Sam’s 10 Films You Must See (the ones I can remember)
To usher in the latest chapter of Season of the Bliss, we decided to renew our efforts to tackle movies.
We figured this Top 10 idea had merit since it’ll help you gauge what type of films we like, and therefore what type of films you can expect us to comment on in future. It’ll also give you plenty of opportunity to rib and cajole the fuck out of us for our choices.
I underestimated how laborious and painstaking a process this would be, but I think I’ve narrowed it down enough to give you, at the very least, an indication of my tastes. Here, in alphabetical order, goes nothing…
Amelie (Le fabuleux Destin d’Amélie Poulain)
Audrey Tautou | Directed by Jean-Pierre Jeunet | 2001
Lovely and whimsical, this French film is a real treat. Directed by the awesome Jean-Pierre Jeunet (who co-directed Delicatessen and City of Lost Children), Audrey Tautou gives an inspired performance as a young woman on a mission to help others, with varying degrees of success. My teenage crush for her remains unabated, and unfortunately un-satiated.
Down By Law
Tom Waits, Roberto Benigni, John Lurie | Directed by Jim Jarmusch | 1986
Jim Jarmusch is a true arthouse director, a journeyman who cares little for convention. His films are meditative and slow (I could give you three grams of the purest, grade A Columbian marching powder and you’d still fall asleep during The Limits of Control). But when it clicks, the result is phenomenal.
The premise of Down By Law is simple: Tom Waits, Roberto Benigni and John Lurie are inmates in a Louisiana prison. I won’t give much more away, except that it’s beautifully shot in black and white and full of wit, engaging dialogue and features a great ending.
Eternal Sunshine of the Spotless Mind
Jim Carrey, Kate Winslet | Directed by Michel Gondry | 2004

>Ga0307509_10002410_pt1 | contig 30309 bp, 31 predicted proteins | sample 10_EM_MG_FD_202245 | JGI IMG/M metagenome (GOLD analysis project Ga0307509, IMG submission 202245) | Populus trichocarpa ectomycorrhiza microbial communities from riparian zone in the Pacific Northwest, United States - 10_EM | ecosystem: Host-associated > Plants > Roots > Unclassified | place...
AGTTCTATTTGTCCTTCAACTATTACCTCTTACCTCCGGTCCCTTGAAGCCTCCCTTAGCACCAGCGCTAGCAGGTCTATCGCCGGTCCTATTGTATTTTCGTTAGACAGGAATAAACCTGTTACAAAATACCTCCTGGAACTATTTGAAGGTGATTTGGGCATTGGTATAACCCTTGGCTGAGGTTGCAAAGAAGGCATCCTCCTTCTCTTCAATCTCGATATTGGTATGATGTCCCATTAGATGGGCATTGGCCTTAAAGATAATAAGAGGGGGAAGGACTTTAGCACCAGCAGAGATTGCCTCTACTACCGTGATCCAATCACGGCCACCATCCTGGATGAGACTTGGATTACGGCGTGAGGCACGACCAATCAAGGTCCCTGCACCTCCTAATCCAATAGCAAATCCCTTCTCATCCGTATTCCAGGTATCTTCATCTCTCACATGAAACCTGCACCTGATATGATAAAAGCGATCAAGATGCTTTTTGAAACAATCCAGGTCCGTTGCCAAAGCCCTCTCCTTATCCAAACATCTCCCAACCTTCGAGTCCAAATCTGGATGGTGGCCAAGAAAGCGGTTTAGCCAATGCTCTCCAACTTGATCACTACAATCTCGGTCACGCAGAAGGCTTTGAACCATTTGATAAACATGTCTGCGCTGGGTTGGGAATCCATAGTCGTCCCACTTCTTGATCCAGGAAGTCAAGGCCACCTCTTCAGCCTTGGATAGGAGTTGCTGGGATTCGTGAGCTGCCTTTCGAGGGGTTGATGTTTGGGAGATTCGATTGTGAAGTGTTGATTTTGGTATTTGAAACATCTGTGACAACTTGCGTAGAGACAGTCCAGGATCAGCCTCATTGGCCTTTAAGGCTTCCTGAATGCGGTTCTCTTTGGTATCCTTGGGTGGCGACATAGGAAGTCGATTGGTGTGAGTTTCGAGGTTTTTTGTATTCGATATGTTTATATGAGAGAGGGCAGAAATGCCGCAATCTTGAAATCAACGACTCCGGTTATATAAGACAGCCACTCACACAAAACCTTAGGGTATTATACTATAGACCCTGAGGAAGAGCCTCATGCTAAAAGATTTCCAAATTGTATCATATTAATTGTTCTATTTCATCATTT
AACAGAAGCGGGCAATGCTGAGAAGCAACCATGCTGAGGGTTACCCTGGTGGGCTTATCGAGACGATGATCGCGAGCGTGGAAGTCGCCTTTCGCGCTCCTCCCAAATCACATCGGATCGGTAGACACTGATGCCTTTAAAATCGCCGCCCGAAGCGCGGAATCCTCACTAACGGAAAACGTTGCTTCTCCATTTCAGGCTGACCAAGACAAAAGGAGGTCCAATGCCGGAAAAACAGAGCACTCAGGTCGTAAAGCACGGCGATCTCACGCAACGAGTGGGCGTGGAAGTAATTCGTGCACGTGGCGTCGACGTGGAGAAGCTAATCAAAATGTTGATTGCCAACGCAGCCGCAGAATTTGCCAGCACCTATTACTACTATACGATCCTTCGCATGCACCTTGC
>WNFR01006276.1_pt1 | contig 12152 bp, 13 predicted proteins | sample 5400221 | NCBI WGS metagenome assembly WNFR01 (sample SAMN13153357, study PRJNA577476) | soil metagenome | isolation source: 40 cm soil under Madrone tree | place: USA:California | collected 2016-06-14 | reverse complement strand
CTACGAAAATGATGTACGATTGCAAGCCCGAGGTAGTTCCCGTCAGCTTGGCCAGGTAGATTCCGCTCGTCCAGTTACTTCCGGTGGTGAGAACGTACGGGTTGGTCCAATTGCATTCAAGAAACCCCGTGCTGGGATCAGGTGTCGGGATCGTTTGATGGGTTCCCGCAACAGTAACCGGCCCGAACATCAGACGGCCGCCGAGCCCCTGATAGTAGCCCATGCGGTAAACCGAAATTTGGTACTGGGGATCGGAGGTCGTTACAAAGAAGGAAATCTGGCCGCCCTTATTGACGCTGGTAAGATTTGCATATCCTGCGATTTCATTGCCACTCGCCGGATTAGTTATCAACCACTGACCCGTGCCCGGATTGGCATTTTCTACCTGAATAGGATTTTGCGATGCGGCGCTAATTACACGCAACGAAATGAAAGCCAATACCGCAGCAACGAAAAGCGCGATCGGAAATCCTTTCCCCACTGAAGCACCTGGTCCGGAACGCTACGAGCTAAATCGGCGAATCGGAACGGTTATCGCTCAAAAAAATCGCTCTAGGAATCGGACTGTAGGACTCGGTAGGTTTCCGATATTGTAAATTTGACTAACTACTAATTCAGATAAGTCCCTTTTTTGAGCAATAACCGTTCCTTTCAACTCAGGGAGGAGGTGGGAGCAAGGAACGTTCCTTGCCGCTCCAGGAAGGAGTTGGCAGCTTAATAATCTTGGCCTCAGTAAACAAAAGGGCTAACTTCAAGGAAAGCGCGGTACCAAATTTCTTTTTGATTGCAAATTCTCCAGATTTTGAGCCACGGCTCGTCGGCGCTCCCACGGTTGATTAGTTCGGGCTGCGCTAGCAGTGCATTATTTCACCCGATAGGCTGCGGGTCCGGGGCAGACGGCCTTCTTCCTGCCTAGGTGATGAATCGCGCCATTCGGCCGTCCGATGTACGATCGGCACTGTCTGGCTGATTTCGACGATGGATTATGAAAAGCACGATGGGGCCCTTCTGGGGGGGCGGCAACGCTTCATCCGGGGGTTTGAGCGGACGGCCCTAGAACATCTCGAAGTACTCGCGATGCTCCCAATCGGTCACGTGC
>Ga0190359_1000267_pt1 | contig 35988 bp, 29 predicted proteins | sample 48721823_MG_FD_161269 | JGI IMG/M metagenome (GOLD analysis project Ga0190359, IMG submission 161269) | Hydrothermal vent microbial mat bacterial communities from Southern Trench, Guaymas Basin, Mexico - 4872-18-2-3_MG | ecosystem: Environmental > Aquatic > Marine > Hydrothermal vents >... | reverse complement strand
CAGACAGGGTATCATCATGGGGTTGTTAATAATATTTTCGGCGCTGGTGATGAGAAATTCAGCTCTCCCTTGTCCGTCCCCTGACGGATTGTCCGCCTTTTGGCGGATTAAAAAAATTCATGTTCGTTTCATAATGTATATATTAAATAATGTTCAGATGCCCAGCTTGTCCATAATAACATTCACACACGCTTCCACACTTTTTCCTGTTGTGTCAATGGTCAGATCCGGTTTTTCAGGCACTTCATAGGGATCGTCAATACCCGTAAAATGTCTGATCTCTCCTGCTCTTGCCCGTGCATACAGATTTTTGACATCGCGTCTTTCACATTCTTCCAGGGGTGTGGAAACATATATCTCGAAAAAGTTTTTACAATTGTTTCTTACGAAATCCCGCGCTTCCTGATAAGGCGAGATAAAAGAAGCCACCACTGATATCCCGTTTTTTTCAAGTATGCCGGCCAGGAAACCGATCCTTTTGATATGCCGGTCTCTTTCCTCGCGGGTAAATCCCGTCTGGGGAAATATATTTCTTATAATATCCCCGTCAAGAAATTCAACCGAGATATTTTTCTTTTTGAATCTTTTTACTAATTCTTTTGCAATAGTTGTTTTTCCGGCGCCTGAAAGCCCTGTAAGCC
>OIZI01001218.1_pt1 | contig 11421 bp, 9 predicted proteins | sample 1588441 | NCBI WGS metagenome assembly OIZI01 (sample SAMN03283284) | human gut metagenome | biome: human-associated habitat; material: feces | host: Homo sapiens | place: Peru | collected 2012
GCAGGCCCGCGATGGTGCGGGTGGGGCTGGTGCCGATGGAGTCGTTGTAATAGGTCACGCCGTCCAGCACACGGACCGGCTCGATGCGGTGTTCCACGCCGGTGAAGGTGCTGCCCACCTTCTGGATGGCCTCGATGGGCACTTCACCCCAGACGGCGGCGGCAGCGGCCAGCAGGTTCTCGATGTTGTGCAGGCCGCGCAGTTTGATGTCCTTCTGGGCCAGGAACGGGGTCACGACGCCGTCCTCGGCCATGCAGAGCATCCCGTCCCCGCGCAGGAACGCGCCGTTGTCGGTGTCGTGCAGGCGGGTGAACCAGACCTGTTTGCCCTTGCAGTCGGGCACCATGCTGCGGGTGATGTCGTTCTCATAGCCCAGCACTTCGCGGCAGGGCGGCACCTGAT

Eternal Sunshine is a helluva trippy movie, with visionary music video and filmmaker Michel Gondry (Be Kind Rewind, Science of Sleep) at the helm, Jim Carrey in top form and the ever-great Kate Winslet changing her hair color more often than I changed this list, all propelled by a great concept around erasing memories.
Life is Beautiful (La Vita et Bella)
Roberto Benigni, Nicoletta Braschi | Directed by Roberto Benigni | 1997
A film sure to make you cry, Roberto Benigni gave his character such a heartwarming, compassionate soul – so often lacking from one-dimensional Holocaust weepies – in order to shield his son from the horrors of World War II enveloping them. As the tribulations get worse, he sacrifices himself more and more for his son’s wellbeing. Tinged with humor and touched by genius, I implore you to watch it, or watch it again.
Naomi Watts, Laura Harring, Justin Theroux | Directed by David Lynch | 2001
A twisted, mysterious movie like no other, the plot is so chaotic that numerous fan sites out there try to understand what the fuck is going on. Then, David Lynch (Twin Peaks, Blue Velvet, Elephant Man) goes and teases us with nuggets about clues in the opening credits, even though it’s just an odd couple dancing a waltz, and the mystery continues afresh.
Mulholland Drive merges gritty 90s films like The Usual Suspects and Fight Club with mind-bending fare like Memento and Donnie Darko into a dream-like bliss all its own. And really, it’s in an artistic class of its own. If your mouth isn’t agape by the time Llorando blasts out, you should get yourself checked out.
Pan’s Labyrinth (El Laberinto del Fauno)
Ivana Baquero, Ariadna Gil, Sergi López | Directed by Guillermo del Toro | 2006
A dark yet whimsical fable, Pan’s Labyrinth will ensnare you like the monster with eyes in his hands, in its web of breathtaking, gothic beauty. Set in 1944 with the Franco regime as the backdrop, Ivana Baquero plays the innocent girl consumed in her books, no doubt to escape the horrors surrounding her. As the film develops, strange creatures interact with her and lead her down dark and challenging paths all their own.
The Royal Tenenbaums